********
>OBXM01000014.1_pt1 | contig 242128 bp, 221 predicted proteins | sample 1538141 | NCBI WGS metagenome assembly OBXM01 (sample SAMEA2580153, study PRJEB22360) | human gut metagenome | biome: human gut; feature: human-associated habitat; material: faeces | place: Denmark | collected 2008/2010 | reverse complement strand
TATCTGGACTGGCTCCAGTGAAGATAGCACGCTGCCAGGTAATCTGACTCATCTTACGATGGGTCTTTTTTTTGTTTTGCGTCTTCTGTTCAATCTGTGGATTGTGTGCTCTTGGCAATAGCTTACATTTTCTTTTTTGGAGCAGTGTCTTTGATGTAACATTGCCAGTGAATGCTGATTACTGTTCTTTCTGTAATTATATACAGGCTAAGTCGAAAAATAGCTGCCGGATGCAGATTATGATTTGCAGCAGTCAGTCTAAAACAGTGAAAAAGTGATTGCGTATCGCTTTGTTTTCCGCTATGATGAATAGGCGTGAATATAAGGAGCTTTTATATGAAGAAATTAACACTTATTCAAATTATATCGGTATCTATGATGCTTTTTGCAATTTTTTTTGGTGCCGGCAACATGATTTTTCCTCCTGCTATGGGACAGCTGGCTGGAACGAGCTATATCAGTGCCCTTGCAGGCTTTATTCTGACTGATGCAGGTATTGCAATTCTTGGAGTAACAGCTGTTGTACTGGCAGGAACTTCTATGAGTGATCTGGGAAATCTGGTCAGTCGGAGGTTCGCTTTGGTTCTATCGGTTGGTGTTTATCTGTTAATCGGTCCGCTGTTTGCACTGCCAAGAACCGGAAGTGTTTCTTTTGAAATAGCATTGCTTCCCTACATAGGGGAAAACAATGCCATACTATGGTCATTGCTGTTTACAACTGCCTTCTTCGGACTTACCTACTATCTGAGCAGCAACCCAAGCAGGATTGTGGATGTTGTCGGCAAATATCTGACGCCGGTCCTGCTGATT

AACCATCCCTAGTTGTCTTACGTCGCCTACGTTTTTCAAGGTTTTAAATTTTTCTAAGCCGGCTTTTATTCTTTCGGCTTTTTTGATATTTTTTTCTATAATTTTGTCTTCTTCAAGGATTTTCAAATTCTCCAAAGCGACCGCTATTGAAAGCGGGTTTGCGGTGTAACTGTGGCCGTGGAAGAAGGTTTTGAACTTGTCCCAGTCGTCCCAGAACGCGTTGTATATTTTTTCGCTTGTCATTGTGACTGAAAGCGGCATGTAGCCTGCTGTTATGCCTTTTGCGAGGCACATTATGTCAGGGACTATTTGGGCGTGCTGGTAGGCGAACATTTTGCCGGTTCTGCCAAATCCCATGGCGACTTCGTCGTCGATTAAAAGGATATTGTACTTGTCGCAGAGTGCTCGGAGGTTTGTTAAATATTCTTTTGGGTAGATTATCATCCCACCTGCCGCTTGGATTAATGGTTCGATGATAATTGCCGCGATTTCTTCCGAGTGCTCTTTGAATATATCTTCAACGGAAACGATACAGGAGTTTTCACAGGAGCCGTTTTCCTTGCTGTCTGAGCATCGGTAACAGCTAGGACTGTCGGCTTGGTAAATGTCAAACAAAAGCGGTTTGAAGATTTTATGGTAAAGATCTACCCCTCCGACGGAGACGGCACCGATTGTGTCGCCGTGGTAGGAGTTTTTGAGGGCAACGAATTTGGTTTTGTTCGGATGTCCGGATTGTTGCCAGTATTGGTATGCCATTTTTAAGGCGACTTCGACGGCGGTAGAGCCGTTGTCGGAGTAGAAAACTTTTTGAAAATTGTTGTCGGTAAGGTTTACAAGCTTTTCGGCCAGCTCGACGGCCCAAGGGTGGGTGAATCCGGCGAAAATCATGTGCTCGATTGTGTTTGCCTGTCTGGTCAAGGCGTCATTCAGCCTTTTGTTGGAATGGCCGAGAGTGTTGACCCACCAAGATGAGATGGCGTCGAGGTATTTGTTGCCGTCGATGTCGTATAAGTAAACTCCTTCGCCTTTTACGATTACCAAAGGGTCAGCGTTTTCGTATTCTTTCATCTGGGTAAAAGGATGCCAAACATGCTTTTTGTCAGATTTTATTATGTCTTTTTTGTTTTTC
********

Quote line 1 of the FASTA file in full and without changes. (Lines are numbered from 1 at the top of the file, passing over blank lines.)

>OBXM01000014.1_pt1 | contig 242128 bp, 221 predicted proteins | sample 1538141 | NCBI WGS metagenome assembly OBXM01 (sample SAMEA2580153, study PRJEB22360) | human gut metagenome | biome: human gut; feature: human-associated habitat; material: faeces | place: Denmark | collected 2008/2010 | reverse complement strand